Wildlife patrol team in action near Bukit Lawang - SOS – Sumatran Orangutan Society
destroying illegal rubber trees in Gunung Leuser, Sumatra

destroying illegal rubber trees

Wildlife patrols find their mark near Bukit Lawang

What have the patrols found?

In the last three months, the team have found 22 threats to the wildlife in the rainforest near Bukit Lawang.

Over the last three months, the wildlife patrol team have been busy – covering over 180km and 12,000 hectares.

They have visited areas around Sei Betung-Sekoci, Baharok near Bukit Lawang, and Trenggulun. Where possible, these patrols have also involved National Park rangers and local community members.

In that time, they found 22 human threats to the forest, including poaching, illegal logging, eight illegal fisherman fishing in Besitang river, processed logs waiting for transportation, a deer poacher and a bird poacher.

They have confiscated illegal timber, destroyed 6 poaching camps, destroyed 6 snares, torn down 4 hectares of illegal rubber plantations and arrested 9 poachers. There are still 2 hectares of illegal rubber plantation under investigation, which are due to be destroyed at the next patrol.

On a more positive note, the team saw plenty of signs of wildlife including traces of deer, serow, sunbear, elephants, one old orangutan’s nest, and a boar’s nest. Excitingly they also saw 3 traces of Sumatran tiger.

Guarding Leuser Forests for My Children

As a hobby, Joe likes extreme sport and playing musical instruments. But at work he is doing what he is passionate about: forest patrols.
Destroying an illegal snare Gunuing Leuser National Park Wildlife patrols Sumatra

Destroying an illegal snare

Joe is not his real name. Working in the Forest Wildlife Patrol Unit means his identity has to remain secret from the public. Joe used to work with the Search and Rescue (SAR) unit in North Sumatra before joining OIC’s Patrol Unit. This year is his fourth year working with the team and his passion to guard wildlife in the Leuser Ecosystem grows every day.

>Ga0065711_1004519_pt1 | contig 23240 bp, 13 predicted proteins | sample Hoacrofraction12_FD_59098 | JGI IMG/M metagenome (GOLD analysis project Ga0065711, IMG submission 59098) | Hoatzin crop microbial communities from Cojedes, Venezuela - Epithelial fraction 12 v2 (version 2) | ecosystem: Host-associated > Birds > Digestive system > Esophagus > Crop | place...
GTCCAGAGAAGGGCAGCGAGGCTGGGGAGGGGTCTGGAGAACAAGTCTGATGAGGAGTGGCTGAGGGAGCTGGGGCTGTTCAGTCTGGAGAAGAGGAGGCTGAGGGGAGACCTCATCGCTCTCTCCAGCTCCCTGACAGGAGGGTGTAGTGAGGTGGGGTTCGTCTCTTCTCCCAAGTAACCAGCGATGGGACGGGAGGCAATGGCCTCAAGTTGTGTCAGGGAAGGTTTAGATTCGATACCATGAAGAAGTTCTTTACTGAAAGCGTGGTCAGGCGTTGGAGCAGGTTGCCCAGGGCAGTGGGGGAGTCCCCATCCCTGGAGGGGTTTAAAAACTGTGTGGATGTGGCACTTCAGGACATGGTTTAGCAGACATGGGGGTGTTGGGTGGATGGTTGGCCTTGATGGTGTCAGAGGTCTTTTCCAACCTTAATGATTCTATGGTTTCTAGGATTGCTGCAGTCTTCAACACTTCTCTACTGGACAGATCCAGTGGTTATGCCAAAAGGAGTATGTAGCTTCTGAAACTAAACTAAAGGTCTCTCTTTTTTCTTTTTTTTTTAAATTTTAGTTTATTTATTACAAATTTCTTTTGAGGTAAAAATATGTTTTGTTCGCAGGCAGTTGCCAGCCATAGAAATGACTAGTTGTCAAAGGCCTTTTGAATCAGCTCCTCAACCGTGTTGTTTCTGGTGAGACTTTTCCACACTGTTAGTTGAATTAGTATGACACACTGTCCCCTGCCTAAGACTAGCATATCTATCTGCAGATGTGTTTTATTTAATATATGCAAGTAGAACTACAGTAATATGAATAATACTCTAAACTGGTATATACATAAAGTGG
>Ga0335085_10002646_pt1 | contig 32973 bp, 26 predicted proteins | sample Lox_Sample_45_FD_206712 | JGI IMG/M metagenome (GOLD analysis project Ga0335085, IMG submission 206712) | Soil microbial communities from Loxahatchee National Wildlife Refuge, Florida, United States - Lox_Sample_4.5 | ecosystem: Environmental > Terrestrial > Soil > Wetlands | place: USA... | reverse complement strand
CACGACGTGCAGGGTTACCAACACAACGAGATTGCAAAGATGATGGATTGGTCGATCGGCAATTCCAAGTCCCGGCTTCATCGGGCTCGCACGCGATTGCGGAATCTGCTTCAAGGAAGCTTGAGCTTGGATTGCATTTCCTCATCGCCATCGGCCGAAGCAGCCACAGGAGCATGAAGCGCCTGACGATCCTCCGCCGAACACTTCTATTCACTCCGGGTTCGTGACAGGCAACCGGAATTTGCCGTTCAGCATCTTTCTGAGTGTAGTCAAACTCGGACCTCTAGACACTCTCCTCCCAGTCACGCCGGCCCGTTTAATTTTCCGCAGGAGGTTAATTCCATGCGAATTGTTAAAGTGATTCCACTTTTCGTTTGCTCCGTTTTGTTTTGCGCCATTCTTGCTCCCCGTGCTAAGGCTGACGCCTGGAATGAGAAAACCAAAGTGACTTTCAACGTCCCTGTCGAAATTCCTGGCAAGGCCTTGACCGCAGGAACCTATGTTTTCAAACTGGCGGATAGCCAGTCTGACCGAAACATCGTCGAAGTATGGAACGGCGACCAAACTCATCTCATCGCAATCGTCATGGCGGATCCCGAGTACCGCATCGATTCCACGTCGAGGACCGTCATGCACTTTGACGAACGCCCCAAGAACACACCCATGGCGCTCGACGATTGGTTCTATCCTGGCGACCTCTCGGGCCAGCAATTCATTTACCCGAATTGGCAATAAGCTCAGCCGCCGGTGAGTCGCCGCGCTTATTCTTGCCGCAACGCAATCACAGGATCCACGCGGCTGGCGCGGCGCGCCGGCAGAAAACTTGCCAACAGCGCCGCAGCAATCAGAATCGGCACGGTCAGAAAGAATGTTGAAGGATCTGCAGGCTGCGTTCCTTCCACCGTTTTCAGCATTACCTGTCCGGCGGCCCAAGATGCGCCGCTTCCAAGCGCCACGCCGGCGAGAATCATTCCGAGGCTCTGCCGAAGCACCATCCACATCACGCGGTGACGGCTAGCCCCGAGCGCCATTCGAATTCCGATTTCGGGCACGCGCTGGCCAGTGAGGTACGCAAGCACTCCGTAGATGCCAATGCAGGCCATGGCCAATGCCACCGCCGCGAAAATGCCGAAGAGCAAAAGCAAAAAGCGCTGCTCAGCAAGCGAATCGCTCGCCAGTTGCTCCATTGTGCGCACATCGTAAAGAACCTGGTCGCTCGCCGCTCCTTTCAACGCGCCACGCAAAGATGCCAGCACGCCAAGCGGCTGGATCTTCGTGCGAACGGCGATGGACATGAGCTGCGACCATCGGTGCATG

Patrolling may sound routine, but in reality, it is very dynamic. Joe and the team have to develop strategies and tactics to adapt to any situation that may arise during the patrol. On top of that, they need to keep the team focused and solid, being aware of any kind of threats which may reveal their identity. Wildlife trafficking and illegal logging is a big, dirty business conducted by people who would not be afraid to harm anyone standing in their way.

“Everything I have experienced in my job means a lot to me, it makes me mature in my process of thinking,” he says. He considers himself extremely lucky to have the forest as his working space, breathing fresh unpolluted air, and having the various animal sounds, insects and trees, as his goodnight lullaby.

Trees being cut and wildlife being poached are nightmares to him, as well as to Indonesia and the planet at large. Every patrol means spending at least 10 days away from his family, providing an additional challenge for Joe.

“Of course, I miss my wife and kids while I am in the forest, but guarding the forest is also for the sake of future generations, including my children.”

An adult sumatran orangutan

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